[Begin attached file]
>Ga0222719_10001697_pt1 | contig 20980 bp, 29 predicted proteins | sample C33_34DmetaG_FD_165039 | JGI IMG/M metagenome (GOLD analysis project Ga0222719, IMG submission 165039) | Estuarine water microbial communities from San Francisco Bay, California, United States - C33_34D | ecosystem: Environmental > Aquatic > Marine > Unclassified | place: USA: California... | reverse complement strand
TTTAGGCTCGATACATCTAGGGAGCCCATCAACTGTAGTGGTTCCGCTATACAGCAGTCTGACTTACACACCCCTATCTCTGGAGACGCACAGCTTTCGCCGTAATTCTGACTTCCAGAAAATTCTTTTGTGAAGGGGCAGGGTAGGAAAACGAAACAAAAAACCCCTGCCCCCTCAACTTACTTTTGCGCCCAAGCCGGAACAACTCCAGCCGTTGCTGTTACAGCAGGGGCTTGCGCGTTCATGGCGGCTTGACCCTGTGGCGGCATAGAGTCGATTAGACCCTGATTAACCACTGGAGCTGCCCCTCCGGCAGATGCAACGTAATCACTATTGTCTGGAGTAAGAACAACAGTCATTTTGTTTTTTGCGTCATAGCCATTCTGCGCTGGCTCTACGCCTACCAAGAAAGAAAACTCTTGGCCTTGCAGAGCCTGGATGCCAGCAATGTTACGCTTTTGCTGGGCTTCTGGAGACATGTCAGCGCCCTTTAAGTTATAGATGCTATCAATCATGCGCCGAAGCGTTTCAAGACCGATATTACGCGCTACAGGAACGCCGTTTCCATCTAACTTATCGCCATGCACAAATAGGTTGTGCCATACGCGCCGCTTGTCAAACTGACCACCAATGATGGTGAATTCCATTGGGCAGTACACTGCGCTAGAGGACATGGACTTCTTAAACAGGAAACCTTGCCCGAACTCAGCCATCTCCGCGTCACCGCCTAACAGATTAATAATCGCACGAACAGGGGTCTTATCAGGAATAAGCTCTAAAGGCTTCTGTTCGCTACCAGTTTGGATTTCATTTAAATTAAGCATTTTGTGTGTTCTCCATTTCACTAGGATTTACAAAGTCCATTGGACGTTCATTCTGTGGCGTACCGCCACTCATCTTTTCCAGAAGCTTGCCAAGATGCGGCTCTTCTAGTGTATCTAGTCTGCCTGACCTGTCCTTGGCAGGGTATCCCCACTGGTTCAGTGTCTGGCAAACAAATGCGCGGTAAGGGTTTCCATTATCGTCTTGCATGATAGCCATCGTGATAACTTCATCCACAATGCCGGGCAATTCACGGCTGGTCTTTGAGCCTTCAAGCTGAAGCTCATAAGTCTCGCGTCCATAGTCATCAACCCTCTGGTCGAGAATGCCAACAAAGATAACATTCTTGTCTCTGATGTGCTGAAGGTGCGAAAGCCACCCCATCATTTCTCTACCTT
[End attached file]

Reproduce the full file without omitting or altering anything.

>Ga0222719_10001697_pt1 | contig 20980 bp, 29 predicted proteins | sample C33_34DmetaG_FD_165039 | JGI IMG/M metagenome (GOLD analysis project Ga0222719, IMG submission 165039) | Estuarine water microbial communities from San Francisco Bay, California, United States - C33_34D | ecosystem: Environmental > Aquatic > Marine > Unclassified | place: USA: California... | reverse complement strand
TTTAGGCTCGATACATCTAGGGAGCCCATCAACTGTAGTGGTTCCGCTATACAGCAGTCTGACTTACACACCCCTATCTCTGGAGACGCACAGCTTTCGCCGTAATTCTGACTTCCAGAAAATTCTTTTGTGAAGGGGCAGGGTAGGAAAACGAAACAAAAAACCCCTGCCCCCTCAACTTACTTTTGCGCCCAAGCCGGAACAACTCCAGCCGTTGCTGTTACAGCAGGGGCTTGCGCGTTCATGGCGGCTTGACCCTGTGGCGGCATAGAGTCGATTAGACCCTGATTAACCACTGGAGCTGCCCCTCCGGCAGATGCAACGTAATCACTATTGTCTGGAGTAAGAACAACAGTCATTTTGTTTTTTGCGTCATAGCCATTCTGCGCTGGCTCTACGCCTACCAAGAAAGAAAACTCTTGGCCTTGCAGAGCCTGGATGCCAGCAATGTTACGCTTTTGCTGGGCTTCTGGAGACATGTCAGCGCCCTTTAAGTTATAGATGCTATCAATCATGCGCCGAAGCGTTTCAAGACCGATATTACGCGCTACAGGAACGCCGTTTCCATCTAACTTATCGCCATGCACAAATAGGTTGTGCCATACGCGCCGCTTGTCAAACTGACCACCAATGATGGTGAATTCCATTGGGCAGTACACTGCGCTAGAGGACATGGACTTCTTAAACAGGAAACCTTGCCCGAACTCAGCCATCTCCGCGTCACCGCCTAACAGATTAATAATCGCACGAACAGGGGTCTTATCAGGAATAAGCTCTAAAGGCTTCTGTTCGCTACCAGTTTGGATTTCATTTAAATTAAGCATTTTGTGTGTTCTCCATTTCACTAGGATTTACAAAGTCCATTGGACGTTCATTCTGTGGCGTACCGCCACTCATCTTTTCCAGAAGCTTGCCAAGATGCGGCTCTTCTAGTGTATCTAGTCTGCCTGACCTGTCCTTGGCAGGGTATCCCCACTGGTTCAGTGTCTGGCAAACAAATGCGCGGTAAGGGTTTCCATTATCGTCTTGCATGATAGCCATCGTGATAACTTCATCCACAATGCCGGGCAATTCACGGCTGGTCTTTGAGCCTTCAAGCTGAAGCTCATAAGTCTCGCGTCCATAGTCATCAACCCTCTGGTCGAGAATGCCAACAAAGATAACATTCTTGTCTCTGATGTGCTGAAGGTGCGAAAGCCACCCCATCATTTCTCTACCTT